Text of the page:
Manchester Climate Monthly readers – before learning about the “Go for Green” board game, please go read and I hope sign this petition (if you live, study or work in Manchester). Tell all your family and friends and casual acquaintances. Now, let the games commence, via an interview with James Ridgway!
The Go For Green carbon footprint game started life in 2011, in response to the (then new) Manchester Carbon Literacy Project. I’d always wanted to create some kind of sustainability energy training suitable for adults and young people, but despite eight years working in Manchester’s environmental education sector the opportunity never arose. Then along came Manchester Carbon Literacy, which aims to give every employee, resident and student in Manchester – over a million people – access to a full day’s carbon literacy training. Better yet, the organisers (Cooler Projects) were seeking partner organisations to help Manchester achieve its ambitious goal.
I worked with several teachers at St Peter’s High to create a six lesson scheme of work (SoW) that could meet the targets of both MCL and the national curriculum. To engage students of all abilities we built the lessons around game design and kinaesthetic skills (learning through doing). When the SoW is finished, students who complete the lessons to a suitable standard will be eligible for the MCL carbon literacy certificate, which is accepted by local employers.
Ironically, the game itself has overshadowed the scheme of work that spawned it. While an online version and an oversize floor-based version of the game are already available to play, the original scheme of work is still in development.
Who has played it (how many groups, what kinds of people)
The scheme of work has been trialled with two year seven and one year nine class.
The floor version was showcased at the public launch of Manchester Carbon Literacy in the Arndale Centre in March 2013, where it was enjoyed by members of the public. It also featured at the Mancunian leg of the British Energy Challenge, where it was played by the Professor David Mackay, chief scientific advisor to the Dept. of Energy and Climate Change, among others. Students from St Peter’s also took the floor game to another local school, and introduced it to visitors from the Business and Enterprise Specialist College network run by the Co-operative College.
An online version of the game has been played by people around the world (including from the UK, USA, Japan, Australia, China, India and S.Korea). Apparently, some Japanese parents are playing it with their children as a way to teach them English.
How long does it take to play?
Depends on the number of players. A two player game can take as little as ten minutes.
What feedback do you get – does it start conversations, are people surprised?
The feedback is all positive. People like the idea, even if they only watch.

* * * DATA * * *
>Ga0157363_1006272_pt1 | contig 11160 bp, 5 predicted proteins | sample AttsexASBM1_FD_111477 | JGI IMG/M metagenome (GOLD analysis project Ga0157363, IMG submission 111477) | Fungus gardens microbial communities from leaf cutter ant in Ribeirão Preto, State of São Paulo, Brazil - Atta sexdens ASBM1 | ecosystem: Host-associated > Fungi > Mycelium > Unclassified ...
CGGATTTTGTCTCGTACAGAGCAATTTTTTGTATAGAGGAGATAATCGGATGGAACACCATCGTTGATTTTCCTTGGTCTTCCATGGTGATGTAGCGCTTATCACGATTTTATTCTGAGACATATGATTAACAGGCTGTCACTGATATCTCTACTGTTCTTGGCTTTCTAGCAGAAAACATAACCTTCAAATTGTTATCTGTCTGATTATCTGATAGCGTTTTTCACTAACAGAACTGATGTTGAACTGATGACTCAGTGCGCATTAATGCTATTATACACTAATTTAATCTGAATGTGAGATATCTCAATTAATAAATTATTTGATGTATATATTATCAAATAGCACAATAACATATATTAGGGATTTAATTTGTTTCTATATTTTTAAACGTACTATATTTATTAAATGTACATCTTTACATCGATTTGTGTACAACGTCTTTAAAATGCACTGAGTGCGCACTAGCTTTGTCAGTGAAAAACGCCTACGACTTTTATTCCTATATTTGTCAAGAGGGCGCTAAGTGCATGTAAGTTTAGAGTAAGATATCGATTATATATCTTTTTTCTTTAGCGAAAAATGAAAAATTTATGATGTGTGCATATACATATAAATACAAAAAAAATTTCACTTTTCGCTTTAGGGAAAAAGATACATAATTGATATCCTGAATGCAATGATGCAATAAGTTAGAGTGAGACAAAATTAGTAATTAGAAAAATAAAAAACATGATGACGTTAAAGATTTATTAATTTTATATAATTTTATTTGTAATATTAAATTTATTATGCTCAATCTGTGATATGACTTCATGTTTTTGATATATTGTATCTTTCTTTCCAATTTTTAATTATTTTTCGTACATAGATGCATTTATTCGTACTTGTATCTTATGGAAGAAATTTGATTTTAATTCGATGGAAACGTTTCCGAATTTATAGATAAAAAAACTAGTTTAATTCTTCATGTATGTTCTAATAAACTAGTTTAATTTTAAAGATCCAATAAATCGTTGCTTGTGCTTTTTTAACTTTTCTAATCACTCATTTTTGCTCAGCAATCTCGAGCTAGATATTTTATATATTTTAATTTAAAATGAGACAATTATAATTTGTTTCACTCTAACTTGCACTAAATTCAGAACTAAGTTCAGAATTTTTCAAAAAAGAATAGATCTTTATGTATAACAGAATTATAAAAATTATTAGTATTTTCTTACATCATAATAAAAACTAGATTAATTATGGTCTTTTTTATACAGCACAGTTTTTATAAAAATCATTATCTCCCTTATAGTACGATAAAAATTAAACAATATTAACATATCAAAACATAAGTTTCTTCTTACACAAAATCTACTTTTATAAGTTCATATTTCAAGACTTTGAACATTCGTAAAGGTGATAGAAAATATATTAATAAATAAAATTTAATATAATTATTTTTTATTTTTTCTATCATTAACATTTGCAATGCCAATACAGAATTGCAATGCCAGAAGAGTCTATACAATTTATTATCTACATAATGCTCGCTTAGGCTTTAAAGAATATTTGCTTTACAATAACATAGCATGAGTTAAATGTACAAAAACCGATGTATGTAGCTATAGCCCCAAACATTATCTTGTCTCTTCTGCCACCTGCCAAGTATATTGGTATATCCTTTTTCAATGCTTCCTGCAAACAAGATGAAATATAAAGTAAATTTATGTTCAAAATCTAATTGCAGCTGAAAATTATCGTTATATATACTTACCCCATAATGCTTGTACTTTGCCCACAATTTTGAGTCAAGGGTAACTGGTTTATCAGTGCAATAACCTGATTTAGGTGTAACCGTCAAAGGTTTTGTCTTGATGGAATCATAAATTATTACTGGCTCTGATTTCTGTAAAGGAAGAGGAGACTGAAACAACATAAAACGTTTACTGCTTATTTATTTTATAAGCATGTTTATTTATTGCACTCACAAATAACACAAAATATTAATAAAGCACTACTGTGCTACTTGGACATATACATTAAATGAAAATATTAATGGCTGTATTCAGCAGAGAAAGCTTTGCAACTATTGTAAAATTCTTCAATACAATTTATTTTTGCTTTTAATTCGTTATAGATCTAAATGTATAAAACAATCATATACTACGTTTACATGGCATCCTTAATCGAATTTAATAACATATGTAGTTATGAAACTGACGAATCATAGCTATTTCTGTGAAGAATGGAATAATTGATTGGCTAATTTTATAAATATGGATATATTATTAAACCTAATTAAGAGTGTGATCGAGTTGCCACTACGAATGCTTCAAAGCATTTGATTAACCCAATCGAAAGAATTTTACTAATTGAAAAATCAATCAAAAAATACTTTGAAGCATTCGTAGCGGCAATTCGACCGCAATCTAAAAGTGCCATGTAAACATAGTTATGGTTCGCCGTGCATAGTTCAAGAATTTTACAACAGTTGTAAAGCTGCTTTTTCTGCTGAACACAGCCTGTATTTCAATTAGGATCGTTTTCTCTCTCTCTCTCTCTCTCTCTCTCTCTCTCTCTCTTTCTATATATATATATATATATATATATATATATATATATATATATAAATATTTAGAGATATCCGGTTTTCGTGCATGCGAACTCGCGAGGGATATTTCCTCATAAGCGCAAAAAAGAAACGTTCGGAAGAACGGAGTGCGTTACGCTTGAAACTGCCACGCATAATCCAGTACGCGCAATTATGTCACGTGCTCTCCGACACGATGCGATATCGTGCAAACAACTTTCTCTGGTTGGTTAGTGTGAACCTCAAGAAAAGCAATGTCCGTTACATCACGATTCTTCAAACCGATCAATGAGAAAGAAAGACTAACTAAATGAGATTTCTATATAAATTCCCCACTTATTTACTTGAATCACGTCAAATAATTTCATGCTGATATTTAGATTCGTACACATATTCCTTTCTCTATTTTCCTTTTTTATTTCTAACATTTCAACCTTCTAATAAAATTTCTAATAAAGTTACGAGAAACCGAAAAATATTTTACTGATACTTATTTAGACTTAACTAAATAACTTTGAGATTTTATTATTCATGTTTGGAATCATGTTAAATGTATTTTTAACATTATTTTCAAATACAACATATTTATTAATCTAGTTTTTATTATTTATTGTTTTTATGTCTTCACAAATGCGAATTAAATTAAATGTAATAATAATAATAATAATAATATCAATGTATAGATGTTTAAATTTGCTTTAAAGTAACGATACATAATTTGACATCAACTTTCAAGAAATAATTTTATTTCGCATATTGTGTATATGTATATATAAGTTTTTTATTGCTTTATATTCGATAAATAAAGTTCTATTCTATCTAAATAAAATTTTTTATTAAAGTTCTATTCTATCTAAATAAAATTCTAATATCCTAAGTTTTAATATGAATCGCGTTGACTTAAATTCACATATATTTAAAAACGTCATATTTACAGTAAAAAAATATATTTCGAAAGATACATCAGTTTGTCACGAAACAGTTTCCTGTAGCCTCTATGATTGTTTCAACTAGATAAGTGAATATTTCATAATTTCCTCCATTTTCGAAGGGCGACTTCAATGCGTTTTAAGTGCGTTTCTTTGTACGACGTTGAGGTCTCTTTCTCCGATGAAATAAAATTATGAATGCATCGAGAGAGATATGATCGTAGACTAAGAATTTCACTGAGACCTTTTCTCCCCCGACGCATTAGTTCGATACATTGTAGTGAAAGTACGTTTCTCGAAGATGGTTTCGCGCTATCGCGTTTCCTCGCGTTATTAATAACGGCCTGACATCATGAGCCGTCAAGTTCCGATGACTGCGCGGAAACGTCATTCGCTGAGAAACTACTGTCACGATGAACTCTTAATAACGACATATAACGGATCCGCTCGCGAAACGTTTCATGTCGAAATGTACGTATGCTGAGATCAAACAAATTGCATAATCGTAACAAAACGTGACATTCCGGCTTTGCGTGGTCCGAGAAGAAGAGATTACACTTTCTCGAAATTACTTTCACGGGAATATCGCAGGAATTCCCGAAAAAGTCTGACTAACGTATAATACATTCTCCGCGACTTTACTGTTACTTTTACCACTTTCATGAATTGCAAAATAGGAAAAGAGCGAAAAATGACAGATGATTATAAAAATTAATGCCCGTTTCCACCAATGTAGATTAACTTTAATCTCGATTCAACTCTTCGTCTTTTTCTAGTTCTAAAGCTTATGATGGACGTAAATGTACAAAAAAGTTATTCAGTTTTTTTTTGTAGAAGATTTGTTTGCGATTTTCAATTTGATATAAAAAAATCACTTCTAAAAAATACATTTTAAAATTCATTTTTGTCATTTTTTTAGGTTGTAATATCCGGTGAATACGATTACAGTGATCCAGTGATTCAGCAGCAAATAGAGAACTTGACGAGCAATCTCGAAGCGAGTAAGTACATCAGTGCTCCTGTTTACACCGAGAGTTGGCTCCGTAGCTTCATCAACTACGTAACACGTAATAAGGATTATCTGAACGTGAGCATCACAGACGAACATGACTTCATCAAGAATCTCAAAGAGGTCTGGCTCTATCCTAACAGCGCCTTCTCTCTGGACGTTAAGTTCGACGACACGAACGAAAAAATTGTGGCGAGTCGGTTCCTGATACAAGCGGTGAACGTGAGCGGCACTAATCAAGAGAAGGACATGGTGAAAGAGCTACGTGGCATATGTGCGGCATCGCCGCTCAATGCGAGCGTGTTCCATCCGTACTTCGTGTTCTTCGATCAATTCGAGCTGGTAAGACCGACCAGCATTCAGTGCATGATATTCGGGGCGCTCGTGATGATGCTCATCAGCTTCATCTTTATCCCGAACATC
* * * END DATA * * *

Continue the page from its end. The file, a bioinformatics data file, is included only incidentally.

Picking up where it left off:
Student responses: In answer to the question ‘What did you like about the game?’ one yr7 student said, “I liked it all because it is helping you think about the world a lot more, and it is also a good team game.” Another said, “It tells you what to do to save the Earth and the environment.”
Despite the scheme of work not even being ready, several City Councillors are already eager to disseminate the lessons to every high school in Greater Manchester.
Is it going to change in response to the feedback/due to changing circumstances?
Following the suggestion from Japan that parents could use the game to teach their children English, St Peter’s is considering using the game for a student translation project with our link schools in China and elsewhere.
The aim of the scheme of work is for teams of students to create their own versions of the game, so the content will change every time.
If people are interested, how can they play it?
You can play the online version of Go For Green at www.JamesJRidgway.com/?p=88
Anything else you’d like to say?
Special mention should go to Geoff Spruce from St Peter’s IT support team, who sacrificed many hours of his own time to program the online version, and to the Technology teachers and two yearr 9 classes of students who made the floor based version.
The go for green scheme of work should be ready for classroom testing in January 2014.
St Peter’s is also developing a six lesson ‘Green Careers’ scheme of work for Key Stage 4 students.
James Ridgway is a science fiction writer and artist who pays the bills by providing global education consultancy to St Peter’s RC High School. He helps teachers to include environmental sustainability and a global dimension in their curricula. His aim is to minimise teachers’ workloads by meeting multiple targets with single pieces of work and then embedding them in the curriculum so they can be repeated in future years.
To find out more about the Go for Green game and other projects, visit www.JamesJRidgway.com